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Indiana Journalism Hall of Fame to Induct Five New Members

Indiana Journalism Hall of Fame to Induct Five New Members

March 11, 2002

March 11, 2002, Greencastle, Ind. - The Indiana Journalism Hall of Fame will induct five new members during a ceremony April 13, 2002. The Hall of Fame, created in 1966 by the Indiana professional chapter of the Society of Professional Journalists, is housed in historic East College at DePauw University.

The Hall recognizes those with significant Indiana ties who have demonstrated they are journalists of the highest distinction.

The 2002 inductees are:

  • Phil Jones, a reporter at CBS News for 32 years before retiring in 2001. He was the winner of several Emmy awards during a career in which he covered Vietnam, Watergate and Iran-Contra, including assignments as the network's congressional or White House correspondent and on "48 Hours." Jones grew up in Fairmount, Indiana and graduated from Indiana University, where he and Dick Enberg were the first announcers when the IU basketball radio network was launched. He also worked at WTHI-TV in Terre Haute before joining the network.
  • Gene Miller, a two-time winner of the Pulitzer Prize for his investigative reporting at the Miami Herald. Miller grew up in Evansville and graduated from Indiana University in 1950. He started his career at the Fort Wayne Journal Gazette, then moved to Florida, where he won Pulitzers in 1967 and 1976 for reporting on the state's criminal justice system that exonerated people convicted in murder cases. He was a reporter and editor at the Herald from 1957 to 2001.
  • Ray Moscowitz, retired editorial director and executive editor for the Indiana-based Nixon Newspapers chain. He began a 29-year career with Nixon as a reporter at the Frankfort Times, moving to Indiana after growing up in Los Angeles. He later was managing editor in Frankfort, editor of the Michigan City News-Dispatch and publisher of the Wabash Plain Dealer and the Peru Tribune. As Nixon's editorial director, he oversaw recruitment and training. Moscowitz is credited with mentoring scores of young journalists at the chain's Indiana newspapers.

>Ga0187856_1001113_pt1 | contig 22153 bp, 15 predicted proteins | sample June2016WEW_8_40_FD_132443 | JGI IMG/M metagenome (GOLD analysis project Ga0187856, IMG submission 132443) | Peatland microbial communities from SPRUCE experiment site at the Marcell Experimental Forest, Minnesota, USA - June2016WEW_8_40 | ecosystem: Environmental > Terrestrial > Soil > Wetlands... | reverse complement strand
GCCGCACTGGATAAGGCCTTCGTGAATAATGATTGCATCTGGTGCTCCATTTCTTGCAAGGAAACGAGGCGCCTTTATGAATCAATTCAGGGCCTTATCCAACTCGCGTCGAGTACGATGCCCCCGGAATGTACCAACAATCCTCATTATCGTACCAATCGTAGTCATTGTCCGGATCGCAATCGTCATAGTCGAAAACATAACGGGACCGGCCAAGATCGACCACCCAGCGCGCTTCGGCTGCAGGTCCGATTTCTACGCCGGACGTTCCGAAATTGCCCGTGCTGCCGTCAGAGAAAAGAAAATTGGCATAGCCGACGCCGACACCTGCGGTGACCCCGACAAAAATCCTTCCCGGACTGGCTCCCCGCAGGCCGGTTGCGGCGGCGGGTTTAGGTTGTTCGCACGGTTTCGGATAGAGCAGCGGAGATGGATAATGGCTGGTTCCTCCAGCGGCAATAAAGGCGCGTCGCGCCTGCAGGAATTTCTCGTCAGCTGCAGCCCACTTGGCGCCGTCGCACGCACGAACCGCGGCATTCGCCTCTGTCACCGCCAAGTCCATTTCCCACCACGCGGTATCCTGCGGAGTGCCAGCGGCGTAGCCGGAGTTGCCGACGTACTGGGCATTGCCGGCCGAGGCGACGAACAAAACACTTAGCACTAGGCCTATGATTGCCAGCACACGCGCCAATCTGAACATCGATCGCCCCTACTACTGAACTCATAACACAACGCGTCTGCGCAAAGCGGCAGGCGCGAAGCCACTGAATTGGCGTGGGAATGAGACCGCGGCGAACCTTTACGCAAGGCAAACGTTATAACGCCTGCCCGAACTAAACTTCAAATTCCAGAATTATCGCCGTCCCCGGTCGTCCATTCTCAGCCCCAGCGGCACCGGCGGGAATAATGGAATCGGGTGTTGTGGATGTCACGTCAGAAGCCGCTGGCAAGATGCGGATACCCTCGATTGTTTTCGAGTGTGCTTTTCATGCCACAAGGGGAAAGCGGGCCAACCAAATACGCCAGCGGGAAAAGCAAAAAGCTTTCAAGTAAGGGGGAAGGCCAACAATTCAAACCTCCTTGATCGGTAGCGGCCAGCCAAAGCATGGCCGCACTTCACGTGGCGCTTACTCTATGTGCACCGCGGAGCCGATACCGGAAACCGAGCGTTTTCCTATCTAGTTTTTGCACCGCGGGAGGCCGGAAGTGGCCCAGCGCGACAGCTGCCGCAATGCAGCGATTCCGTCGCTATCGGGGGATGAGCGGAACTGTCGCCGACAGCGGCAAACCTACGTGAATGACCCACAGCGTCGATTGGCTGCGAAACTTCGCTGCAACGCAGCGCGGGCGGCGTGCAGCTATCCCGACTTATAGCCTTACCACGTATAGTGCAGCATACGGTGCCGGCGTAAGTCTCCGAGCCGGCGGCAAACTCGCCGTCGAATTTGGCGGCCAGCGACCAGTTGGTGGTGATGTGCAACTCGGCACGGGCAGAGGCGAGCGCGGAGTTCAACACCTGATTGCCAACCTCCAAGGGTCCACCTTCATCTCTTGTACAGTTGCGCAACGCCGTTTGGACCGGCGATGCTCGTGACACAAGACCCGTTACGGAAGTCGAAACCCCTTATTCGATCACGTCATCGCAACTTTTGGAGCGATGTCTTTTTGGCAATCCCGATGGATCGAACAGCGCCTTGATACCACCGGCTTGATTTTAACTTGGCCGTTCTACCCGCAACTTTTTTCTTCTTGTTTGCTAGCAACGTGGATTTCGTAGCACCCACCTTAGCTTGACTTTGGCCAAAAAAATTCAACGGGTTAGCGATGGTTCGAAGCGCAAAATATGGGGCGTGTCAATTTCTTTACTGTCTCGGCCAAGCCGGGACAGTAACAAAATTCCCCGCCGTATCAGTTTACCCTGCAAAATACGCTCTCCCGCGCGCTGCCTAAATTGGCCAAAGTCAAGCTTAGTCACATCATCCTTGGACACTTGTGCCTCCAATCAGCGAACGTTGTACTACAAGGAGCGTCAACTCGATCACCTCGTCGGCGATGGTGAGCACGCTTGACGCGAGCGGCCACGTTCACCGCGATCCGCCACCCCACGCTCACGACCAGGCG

• Betty Wason, a pioneering woman in radio journalism when she worked for CBS in Czechoslovakia, Norway and Greece from 1938 to 1941 as a war correspondent. Wason grew up in Delphi and graduated from Purdue University. She went on to write more than 20 books, including Miracle in Hellas about the Axis invasion of Greece and -- at the age of 86 -- a book about the macular degeneration disease that robbed her of much of her vision. She also was a Washington talk show host, women's editor for Voice of America and spent six years as moderator for Author Rap Sessions on NBC. She was living in the Seattle, Wash., area when she died in 2001.
  • William Miller Herschell, a journalist and poet who was a reporter at the Indianapolis News for 37 years. Herschell's best-known work is the poem Ain't God Good to Indiana, which is inscribed on a plaque in the Statehouse rotunda. He was born in Spencer and attended school in Huntingburg. Miller worked at newspapers in Huntingburg and Princeton before joining the News in 1902 as a features writer.

The Hall of Fame's induction ceremony will take place at 12:30 p.m., April 13 at the Walden Inn in Greencastle. Tickets for the luncheon are $25. Reservations can be mailed before the April 5 deadline to Indiana Journalism Hall of Fame, Pulliam Center for Contemporary Media, DePauw University, 609 S. Locust St., Greencastle, IN, 46135.

For more information about the Hall of Fame and its previous inductees, visit its web site by click here.